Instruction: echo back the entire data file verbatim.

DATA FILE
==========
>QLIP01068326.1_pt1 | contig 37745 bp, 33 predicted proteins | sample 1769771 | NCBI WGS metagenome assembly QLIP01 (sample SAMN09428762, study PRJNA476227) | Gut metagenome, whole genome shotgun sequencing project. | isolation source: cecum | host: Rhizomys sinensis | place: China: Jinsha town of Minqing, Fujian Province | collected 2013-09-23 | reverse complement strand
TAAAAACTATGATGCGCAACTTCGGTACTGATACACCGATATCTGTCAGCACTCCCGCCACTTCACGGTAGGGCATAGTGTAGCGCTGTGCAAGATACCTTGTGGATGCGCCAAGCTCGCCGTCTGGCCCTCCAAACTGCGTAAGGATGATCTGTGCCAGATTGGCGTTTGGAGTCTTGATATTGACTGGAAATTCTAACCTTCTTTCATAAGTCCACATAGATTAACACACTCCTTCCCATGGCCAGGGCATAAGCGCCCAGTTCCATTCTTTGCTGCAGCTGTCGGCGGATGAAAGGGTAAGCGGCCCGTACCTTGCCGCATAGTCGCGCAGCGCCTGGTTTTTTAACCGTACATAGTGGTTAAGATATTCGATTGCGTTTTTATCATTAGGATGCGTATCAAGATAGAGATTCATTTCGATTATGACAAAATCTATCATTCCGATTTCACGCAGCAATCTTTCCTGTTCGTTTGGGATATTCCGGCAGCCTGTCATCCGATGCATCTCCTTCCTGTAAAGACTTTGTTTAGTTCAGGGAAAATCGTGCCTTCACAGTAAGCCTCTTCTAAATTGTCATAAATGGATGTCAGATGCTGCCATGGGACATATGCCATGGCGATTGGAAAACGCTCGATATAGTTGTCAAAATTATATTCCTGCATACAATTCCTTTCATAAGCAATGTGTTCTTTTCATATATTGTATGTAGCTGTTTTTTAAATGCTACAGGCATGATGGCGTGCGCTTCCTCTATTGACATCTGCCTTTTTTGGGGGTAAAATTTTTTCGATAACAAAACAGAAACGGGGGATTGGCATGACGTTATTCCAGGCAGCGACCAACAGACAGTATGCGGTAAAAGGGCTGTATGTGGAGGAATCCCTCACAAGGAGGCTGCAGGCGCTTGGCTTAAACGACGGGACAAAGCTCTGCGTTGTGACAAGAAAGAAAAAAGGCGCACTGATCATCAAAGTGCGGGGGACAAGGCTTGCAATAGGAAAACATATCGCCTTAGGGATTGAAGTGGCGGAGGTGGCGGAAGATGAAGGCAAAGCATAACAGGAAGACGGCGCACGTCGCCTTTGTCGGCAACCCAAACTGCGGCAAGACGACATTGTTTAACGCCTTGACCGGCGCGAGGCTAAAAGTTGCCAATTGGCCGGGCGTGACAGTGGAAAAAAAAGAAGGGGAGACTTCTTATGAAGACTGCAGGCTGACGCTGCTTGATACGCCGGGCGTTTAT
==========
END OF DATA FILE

>QLIP01068326.1_pt1 | contig 37745 bp, 33 predicted proteins | sample 1769771 | NCBI WGS metagenome assembly QLIP01 (sample SAMN09428762, study PRJNA476227) | Gut metagenome, whole genome shotgun sequencing project. | isolation source: cecum | host: Rhizomys sinensis | place: China: Jinsha town of Minqing, Fujian Province | collected 2013-09-23 | reverse complement strand
TAAAAACTATGATGCGCAACTTCGGTACTGATACACCGATATCTGTCAGCACTCCCGCCACTTCACGGTAGGGCATAGTGTAGCGCTGTGCAAGATACCTTGTGGATGCGCCAAGCTCGCCGTCTGGCCCTCCAAACTGCGTAAGGATGATCTGTGCCAGATTGGCGTTTGGAGTCTTGATATTGACTGGAAATTCTAACCTTCTTTCATAAGTCCACATAGATTAACACACTCCTTCCCATGGCCAGGGCATAAGCGCCCAGTTCCATTCTTTGCTGCAGCTGTCGGCGGATGAAAGGGTAAGCGGCCCGTACCTTGCCGCATAGTCGCGCAGCGCCTGGTTTTTTAACCGTACATAGTGGTTAAGATATTCGATTGCGTTTTTATCATTAGGATGCGTATCAAGATAGAGATTCATTTCGATTATGACAAAATCTATCATTCCGATTTCACGCAGCAATCTTTCCTGTTCGTTTGGGATATTCCGGCAGCCTGTCATCCGATGCATCTCCTTCCTGTAAAGACTTTGTTTAGTTCAGGGAAAATCGTGCCTTCACAGTAAGCCTCTTCTAAATTGTCATAAATGGATGTCAGATGCTGCCATGGGACATATGCCATGGCGATTGGAAAACGCTCGATATAGTTGTCAAAATTATATTCCTGCATACAATTCCTTTCATAAGCAATGTGTTCTTTTCATATATTGTATGTAGCTGTTTTTTAAATGCTACAGGCATGATGGCGTGCGCTTCCTCTATTGACATCTGCCTTTTTTGGGGGTAAAATTTTTTCGATAACAAAACAGAAACGGGGGATTGGCATGACGTTATTCCAGGCAGCGACCAACAGACAGTATGCGGTAAAAGGGCTGTATGTGGAGGAATCCCTCACAAGGAGGCTGCAGGCGCTTGGCTTAAACGACGGGACAAAGCTCTGCGTTGTGACAAGAAAGAAAAAAGGCGCACTGATCATCAAAGTGCGGGGGACAAGGCTTGCAATAGGAAAACATATCGCCTTAGGGATTGAAGTGGCGGAGGTGGCGGAAGATGAAGGCAAAGCATAACAGGAAGACGGCGCACGTCGCCTTTGTCGGCAACCCAAACTGCGGCAAGACGACATTGTTTAACGCCTTGACCGGCGCGAGGCTAAAAGTTGCCAATTGGCCGGGCGTGACAGTGGAAAAAAAAGAAGGGGAGACTTCTTATGAAGACTGCAGGCTGACGCTGCTTGATACGCCGGGCGTTTAT